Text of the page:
Politician and Italian Economist, born on February 6, 1908 in Pieve Santo Stefano and died in Rome on November 20, 1999. He was Prime Minister of Italy five times between the years 1954 and 1987, and interim President of the Republic during the months of June and July 1978. Fanfani was the main promoter of the coalition of center-left, who directed the majority of the Italian Governments of the 1960s.
In 1936, he began to teach history of the economy at the Catholic University of Milan, Center where he had obtained the Bachelor's degree in economics. Their opposition forced the fascist regime of Mussolini to exile to Switzerland in 1943; When returned to his country, in 1945, after World War II, he joined the Christian Democrats, a party that became part of the Steering Committee from the Congress of Naples. He was elected Deputy of the constituent Assembly in 1946, and was part of the different governments led by Alcide de Gaspari. In 1947 he was put in charge of the Ministry of labour and Social Welfare, where he remained until 1950 and from which promoted a plan for the reconstruction of the cities and the countryside. Emphasis put on housing construction of low-cost workers, in the creation of unions of non-communist affiliation and the decrease in the number of unemployed. In 1951 he held the portfolio of agriculture, where he promoted a program of land reform. He was appointed Interior Minister in the last Government formed by Gaspari, in 1953.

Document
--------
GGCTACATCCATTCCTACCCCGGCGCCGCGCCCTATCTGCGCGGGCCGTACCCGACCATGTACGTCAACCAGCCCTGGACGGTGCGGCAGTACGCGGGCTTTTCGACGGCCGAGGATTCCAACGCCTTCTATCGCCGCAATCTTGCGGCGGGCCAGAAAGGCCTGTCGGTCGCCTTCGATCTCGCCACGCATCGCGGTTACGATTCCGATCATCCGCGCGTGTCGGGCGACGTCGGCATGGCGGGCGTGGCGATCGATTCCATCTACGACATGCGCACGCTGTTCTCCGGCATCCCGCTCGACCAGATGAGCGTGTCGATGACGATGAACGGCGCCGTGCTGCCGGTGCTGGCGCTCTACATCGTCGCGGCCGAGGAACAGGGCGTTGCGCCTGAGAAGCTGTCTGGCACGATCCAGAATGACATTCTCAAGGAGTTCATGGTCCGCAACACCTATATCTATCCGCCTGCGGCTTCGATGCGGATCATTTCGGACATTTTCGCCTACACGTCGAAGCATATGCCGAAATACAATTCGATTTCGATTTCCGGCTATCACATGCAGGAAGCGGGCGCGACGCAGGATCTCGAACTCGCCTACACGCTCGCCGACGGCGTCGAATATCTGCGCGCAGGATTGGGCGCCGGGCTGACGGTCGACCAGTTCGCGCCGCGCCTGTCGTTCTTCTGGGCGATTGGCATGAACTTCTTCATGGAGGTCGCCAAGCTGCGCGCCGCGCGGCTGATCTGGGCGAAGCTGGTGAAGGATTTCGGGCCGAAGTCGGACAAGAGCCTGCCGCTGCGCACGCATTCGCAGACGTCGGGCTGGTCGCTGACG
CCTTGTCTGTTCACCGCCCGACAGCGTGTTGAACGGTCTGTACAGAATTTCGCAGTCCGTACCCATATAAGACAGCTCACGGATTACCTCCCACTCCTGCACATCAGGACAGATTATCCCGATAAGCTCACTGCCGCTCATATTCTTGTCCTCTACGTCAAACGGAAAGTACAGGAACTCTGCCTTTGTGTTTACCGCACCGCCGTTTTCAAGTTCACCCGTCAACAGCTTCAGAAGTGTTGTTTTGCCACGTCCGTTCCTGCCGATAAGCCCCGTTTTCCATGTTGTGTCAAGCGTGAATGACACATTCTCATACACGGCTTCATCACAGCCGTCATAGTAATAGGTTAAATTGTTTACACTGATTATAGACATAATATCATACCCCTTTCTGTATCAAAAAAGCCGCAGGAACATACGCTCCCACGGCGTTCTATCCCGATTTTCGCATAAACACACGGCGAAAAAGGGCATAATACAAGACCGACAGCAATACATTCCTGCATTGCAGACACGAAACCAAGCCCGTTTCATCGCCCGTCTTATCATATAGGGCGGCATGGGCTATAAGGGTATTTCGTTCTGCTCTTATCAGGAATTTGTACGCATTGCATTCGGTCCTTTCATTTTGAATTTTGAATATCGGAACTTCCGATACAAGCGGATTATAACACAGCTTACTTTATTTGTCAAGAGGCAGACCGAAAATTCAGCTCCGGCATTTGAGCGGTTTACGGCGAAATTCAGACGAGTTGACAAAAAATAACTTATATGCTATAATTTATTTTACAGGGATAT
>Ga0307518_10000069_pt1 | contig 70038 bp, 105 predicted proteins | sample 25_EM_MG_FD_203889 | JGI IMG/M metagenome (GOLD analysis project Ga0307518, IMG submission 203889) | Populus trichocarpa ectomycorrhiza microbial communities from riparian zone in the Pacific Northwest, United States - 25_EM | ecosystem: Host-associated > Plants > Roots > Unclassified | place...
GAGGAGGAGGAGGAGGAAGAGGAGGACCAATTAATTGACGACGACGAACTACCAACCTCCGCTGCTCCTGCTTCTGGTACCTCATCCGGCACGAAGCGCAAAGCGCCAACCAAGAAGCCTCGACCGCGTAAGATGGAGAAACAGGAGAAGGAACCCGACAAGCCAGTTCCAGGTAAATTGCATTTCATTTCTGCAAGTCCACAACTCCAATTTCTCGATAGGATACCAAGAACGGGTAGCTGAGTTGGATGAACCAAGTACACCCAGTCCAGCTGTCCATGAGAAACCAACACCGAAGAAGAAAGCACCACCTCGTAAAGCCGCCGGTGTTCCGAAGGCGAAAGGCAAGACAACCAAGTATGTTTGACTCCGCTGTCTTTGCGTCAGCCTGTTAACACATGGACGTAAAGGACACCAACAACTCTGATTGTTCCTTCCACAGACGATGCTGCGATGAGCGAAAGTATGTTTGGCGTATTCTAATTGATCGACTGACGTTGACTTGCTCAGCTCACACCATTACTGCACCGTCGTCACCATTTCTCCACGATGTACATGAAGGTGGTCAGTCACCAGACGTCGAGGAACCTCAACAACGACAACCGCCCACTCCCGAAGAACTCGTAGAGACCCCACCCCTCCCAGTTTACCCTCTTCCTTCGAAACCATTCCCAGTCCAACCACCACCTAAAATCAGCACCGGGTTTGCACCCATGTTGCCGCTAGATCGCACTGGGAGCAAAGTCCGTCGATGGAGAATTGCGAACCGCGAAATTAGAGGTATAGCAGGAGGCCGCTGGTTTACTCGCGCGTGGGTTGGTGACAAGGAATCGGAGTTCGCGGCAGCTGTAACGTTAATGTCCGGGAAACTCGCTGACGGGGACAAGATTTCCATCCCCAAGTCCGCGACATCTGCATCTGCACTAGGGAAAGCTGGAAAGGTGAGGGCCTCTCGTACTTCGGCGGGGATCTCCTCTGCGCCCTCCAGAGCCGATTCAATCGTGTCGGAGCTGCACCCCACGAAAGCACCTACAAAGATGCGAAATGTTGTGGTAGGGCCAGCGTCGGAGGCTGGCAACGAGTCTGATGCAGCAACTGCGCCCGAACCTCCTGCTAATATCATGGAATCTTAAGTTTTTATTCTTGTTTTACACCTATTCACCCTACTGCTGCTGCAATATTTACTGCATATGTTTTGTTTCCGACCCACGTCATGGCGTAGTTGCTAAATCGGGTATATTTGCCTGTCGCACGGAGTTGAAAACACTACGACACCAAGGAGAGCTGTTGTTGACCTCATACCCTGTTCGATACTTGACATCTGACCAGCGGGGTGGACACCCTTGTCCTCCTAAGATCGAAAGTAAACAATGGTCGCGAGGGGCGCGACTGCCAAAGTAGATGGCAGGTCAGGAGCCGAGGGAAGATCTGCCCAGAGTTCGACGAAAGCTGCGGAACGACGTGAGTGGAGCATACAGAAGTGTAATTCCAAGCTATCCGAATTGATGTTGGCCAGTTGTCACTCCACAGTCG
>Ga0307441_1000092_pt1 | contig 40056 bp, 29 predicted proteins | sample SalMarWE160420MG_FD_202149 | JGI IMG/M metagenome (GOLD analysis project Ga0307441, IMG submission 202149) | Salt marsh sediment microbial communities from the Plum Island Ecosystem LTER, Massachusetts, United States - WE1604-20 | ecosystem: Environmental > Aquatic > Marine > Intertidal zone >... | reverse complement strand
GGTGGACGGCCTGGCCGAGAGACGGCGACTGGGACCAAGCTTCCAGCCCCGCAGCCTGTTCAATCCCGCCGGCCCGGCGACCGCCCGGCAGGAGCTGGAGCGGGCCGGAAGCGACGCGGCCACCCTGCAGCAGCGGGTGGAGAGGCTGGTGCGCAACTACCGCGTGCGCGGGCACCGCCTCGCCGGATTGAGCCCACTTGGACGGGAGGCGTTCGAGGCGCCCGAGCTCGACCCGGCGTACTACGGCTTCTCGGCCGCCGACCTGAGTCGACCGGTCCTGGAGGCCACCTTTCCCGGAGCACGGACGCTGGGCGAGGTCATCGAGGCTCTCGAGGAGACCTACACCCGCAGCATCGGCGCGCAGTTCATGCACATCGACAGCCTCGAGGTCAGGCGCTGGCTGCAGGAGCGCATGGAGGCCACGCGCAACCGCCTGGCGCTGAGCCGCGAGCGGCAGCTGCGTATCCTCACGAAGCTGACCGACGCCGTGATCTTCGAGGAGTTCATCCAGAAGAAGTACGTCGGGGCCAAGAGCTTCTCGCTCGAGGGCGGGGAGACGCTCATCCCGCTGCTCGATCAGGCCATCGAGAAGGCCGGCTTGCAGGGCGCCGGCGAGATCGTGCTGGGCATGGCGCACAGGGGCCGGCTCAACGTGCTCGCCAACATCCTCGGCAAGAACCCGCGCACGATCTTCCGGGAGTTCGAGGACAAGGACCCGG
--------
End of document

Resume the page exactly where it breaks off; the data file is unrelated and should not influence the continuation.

On January 12, 1954 he formed his first cabinet, but was forced to resign on January 30, when his Government program was rejected by Parliament. That same year he began to exercise his teaching at the University of Rome, and in June he was elected General Secretary of the Christian Democrats, which meant the victory of the left wing of the organization led by Fanfani. From his new post he carried out a reorganisation of her party which was reflected in an increase in the number of members. The victory of the Christian Democrats in the general elections of 1958 did receive the order by the President to form a new Government. This constituted in July 16 Christian Democrat Ministers and four Social Democrats, based its program on the application of moderate social reforms, a strong investment in education, extension of the system of Social Security and the application of antitrust policy. His efforts were decisive for the candidacy of Italy to the U.N. Security Council obtained the victory. The pressures exerted by the right wing of the Christian Democrats destabilized the Government, so Fanfani presented the resignation as Prime Minister on January 26, 1959; days later, on February 1, he resigned from his position in the party.